The Rising Stars in KidLit blog series casts a light on the wonderful work of pre-published, unagented authors and author-illustrators who are destined to be stars!
Meet Rising Star
Author-Illustrator Steve Moises!
Steve Moises is a Latinx illustrator and writer based in Southern California. He holds a Bachelor’s Degree in Film and Visual Media from the University of California, Riverside. Steve was born in Los Angeles to Salvadoran immigrants. His unique childhood saw him live in multiple cities across the country before settling back in Los Angeles. His early exposure to comic book art and diverse populations greatly shaped his sense of purpose in life. Steve has a passion for developing colorful characters and stories that explore wildlife and indigenous folklore. He’s the editor of the Latinx Kid-Lit Corner at www.latinostories.com. When Steve is not illustrating or writing, he enjoys snowboarding, skateboarding and spending time at the beach.
Steve is currently seeking agent representation.
Welcome, Steve! Thanks for joining me for the Rising Stars in KidLit Series. I can’t wait to hear more about your work, your inspiration, and your projects!
AD: Let’s start with a speed round…
- Top three favorite children’s books of all time? The Stinky Cheese Man and Other Fairly Stupid Tales written by Jon Scieszka and illustrated by Lane Smith, If You Give a Mouse a Cookie written by Laura Numeroof and illustrated by Felicia Bond, and The Giving Tree by Shel Silverstein
- Coffee, tea (or neither)? Ginger tea
- Where is your safe place? The beach
- Dogs, cats, (or neither)? Dogs
- Early bird or night owl? Both
- Three words to describe what it takes to make it in the kidlit world…Passion, persistence, and fearlessness.
AD: Heck yes to fearlessness!
AD: Okay, now down to the serious stuff….Please dish us the dirt on who you are and your journey into the fabulous world of children’s books.
SM: My family came to the States from a rural town in El Salvador. El Salvador is surrounded by tropical rainforests. My parents were used to roaming around on horseback and washing their clothes along a river before making Southern California their permanent home. I was born years after they settled in Los Angeles. Growing up in a Salvadoran American household I was always fascinated by our heritage and tales of the past. It’s been a great source for my creativity. The rainforest, it’s natural wonders, and our ties to indigenous culture often filled my imagination with excitement and adventure. The other major source of inspiration would come from reading Greek and Roman mythology throughout grade school. As far as setting my career path toward producing children’s content, the road leads back to my family. Both my older siblings have had successful careers in education since I was 8 years old. They were and continue to be my role models. Without them, I don’t think I would have had such a positive outlook on life. Their hard work and success motivated me to pursue my dreams of utilizing my talents to help others. I believe books and entertainment are powerful ways to educate and empower people. It’s what motivates me to do what I do.
AD: Thanks for sharing, Steve! It sounds like family was and continues to be an important staple in your life and has helped build your foundation and inspiration as a creator. What a special gift that is! I certainly see elements of your Salvadoran heritage in the characters and places you depict in your art, too!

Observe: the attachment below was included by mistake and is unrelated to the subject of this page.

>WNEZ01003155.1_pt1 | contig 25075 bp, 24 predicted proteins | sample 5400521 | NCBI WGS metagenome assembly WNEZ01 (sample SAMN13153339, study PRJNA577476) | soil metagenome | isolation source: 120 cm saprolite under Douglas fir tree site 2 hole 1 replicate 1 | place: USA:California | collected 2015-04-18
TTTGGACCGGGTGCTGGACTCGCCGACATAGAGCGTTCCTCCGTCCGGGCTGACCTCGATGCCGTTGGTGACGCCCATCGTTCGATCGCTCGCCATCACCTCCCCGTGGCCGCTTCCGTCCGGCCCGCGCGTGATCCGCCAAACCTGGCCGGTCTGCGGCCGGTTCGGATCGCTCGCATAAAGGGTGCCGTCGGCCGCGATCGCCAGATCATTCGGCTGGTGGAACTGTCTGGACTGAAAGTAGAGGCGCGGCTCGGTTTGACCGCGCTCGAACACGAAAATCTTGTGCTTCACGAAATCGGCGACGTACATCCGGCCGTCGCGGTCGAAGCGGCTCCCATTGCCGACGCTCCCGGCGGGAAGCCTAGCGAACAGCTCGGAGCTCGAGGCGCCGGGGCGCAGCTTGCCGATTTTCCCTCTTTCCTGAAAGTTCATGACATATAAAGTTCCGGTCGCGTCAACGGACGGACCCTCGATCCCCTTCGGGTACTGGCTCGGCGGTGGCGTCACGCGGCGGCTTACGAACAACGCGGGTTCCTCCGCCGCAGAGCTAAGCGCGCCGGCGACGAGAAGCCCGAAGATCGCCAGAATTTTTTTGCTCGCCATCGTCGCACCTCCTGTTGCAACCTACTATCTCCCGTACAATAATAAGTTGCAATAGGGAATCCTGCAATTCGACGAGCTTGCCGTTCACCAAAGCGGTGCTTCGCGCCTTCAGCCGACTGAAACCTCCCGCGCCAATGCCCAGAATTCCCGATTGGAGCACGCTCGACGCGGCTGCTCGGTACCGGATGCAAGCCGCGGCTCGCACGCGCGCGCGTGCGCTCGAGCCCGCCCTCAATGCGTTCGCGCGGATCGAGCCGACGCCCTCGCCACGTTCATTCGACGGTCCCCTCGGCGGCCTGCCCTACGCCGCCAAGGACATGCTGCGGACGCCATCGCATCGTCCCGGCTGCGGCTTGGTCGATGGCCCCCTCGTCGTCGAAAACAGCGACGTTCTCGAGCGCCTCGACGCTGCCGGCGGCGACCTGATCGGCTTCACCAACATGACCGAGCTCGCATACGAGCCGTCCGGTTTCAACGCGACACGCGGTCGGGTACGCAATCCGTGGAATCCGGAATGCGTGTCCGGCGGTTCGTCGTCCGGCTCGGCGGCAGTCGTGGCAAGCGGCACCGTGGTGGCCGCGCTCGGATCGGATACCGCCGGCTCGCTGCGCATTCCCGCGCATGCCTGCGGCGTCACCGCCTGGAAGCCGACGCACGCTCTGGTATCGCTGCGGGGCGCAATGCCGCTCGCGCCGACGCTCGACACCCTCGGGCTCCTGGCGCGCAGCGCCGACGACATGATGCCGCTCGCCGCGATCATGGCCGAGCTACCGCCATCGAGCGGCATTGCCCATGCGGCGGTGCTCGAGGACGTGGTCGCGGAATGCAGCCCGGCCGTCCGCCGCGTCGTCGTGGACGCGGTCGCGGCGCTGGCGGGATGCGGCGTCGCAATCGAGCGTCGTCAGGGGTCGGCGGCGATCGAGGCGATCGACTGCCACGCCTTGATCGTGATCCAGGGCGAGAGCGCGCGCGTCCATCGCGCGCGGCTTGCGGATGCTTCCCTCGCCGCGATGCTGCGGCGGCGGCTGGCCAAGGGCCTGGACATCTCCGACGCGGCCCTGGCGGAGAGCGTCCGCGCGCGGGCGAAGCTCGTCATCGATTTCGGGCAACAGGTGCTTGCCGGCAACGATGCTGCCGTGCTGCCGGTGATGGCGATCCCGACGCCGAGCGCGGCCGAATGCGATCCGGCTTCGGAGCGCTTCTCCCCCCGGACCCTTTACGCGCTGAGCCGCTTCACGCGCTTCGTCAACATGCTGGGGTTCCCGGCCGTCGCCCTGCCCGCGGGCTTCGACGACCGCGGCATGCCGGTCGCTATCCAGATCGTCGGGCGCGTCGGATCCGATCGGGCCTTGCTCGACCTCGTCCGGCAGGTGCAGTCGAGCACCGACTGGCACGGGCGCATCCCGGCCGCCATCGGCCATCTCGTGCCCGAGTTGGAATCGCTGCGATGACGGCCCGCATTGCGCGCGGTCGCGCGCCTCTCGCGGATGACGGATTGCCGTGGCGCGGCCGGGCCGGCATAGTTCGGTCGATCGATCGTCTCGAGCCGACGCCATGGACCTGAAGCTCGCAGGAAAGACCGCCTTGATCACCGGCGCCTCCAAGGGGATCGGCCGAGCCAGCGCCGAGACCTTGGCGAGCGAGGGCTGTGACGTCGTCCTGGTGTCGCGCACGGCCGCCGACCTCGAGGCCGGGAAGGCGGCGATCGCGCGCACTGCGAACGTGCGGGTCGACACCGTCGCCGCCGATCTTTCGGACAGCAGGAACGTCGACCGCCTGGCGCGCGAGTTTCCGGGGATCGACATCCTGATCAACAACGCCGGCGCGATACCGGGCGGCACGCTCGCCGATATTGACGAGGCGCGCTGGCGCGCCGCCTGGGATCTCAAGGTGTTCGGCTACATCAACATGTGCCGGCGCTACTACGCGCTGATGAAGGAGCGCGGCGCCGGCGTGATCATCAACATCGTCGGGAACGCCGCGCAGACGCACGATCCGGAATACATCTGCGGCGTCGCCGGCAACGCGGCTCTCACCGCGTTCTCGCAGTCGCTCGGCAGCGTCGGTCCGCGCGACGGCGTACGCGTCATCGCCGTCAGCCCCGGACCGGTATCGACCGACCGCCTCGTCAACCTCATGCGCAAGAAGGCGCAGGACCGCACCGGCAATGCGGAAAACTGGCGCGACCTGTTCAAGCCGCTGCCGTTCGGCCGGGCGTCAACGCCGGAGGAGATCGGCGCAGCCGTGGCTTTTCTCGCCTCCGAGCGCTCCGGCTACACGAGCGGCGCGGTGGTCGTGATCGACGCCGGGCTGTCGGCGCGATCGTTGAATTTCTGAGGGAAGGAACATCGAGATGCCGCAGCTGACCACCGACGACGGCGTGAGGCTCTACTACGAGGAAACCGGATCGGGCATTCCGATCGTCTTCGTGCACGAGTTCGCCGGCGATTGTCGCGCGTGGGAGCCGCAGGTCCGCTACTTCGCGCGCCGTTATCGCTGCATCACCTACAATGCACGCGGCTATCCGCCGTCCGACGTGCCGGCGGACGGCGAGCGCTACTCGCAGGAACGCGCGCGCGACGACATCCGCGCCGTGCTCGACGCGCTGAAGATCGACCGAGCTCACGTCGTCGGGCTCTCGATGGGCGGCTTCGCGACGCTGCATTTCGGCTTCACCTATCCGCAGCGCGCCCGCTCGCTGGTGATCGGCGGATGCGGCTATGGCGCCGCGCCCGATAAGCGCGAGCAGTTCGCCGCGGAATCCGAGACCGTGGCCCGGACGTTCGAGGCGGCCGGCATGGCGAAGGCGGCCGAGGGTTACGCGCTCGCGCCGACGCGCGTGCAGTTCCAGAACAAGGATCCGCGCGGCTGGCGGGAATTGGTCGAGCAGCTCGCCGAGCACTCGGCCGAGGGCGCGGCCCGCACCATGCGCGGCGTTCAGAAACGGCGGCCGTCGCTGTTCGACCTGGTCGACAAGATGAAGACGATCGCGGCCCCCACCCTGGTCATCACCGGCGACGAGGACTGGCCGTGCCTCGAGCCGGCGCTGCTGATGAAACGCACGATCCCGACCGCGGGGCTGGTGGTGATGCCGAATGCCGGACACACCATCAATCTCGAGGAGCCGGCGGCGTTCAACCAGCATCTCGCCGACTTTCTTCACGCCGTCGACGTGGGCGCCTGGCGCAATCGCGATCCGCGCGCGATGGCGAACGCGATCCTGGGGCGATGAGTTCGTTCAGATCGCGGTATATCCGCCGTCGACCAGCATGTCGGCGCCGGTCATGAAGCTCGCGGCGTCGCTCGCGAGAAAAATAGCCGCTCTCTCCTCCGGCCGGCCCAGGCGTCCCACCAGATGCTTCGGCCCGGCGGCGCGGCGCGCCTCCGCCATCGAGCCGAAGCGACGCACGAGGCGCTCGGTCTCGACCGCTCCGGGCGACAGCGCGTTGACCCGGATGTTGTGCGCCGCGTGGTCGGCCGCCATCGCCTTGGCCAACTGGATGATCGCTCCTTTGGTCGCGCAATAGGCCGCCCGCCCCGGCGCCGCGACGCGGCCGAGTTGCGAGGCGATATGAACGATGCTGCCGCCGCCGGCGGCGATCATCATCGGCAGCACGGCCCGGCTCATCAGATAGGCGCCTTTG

AD: That’s so cool how engrained your first memory of drawing is. Hooray to taking the plunge into full-time kidlit creator! That takes courage!
AD: What topics or themes do you tend to focus on in your writing/art? Favorite genres you like to write in or favorite art materials/techniques?
SM: I mostly focus on adventure tales and coming of age stories. Currently, I’m obsessed with nature fantasy, indigenous folklore, and concepts that depict beach culture. It shouldn’t come as a surprise to anyone. I was 3 years old when I was jumping off the diving boards of backyard pools. I’m what you call an adrenaline junky. I love skating, snowboarding, and water sports. Artistically, I’m a mixed media guy. My favorite materials to work with are watercolors and digital apps on my iPad. Digital tools are insane. I love to use Procreate and Adobe Photoshop to add organic textures and bright colors to my artwork.
AD: The things that inspire you come out full force in your art, which scream nature, laid-back vibes, and FUN! I love the unique graphic style and chalky textures that complement and balance the geometric shapes and lines in your work. Totally rad 🙂
AD: Breaking into the publishing industry is not easy! What’s been the biggest challenge you’ve faced thus far? What have you done to persevere?
SM: I can’t say I’ve broken into the industry yet. I’m a freelancer who has had a chance to form relationships with published authors and film producers. Many have said there is an element of luck to breaking into the industry as a writer/illustrator. I’ve also heard on more than two occasions that if I work hard and stick around long enough, there’s a good chance luck will find me. I have no trouble sticking around. I’m in love with the process of studying my craft and creating original IP.
My biggest challenges have been marketing myself and getting in front of agents and publishers that don’t shun Latino creators. I’ve never been much of a sales person, but I’m now doing things to change that.
AD: Marketing is so hard! Kudos to you for diving in and putting yourself out there! And yes, sticking around is key to success!! Keep at it!
AD: As creators (and humans), we tend to focus on the flaws of our creations or areas for improvement. This helps us grow and develop, but we need not forget the many things we are doing well. With this in mind, what has been your biggest accomplishment or something you are most proud of thus far on your writing/illustration journey?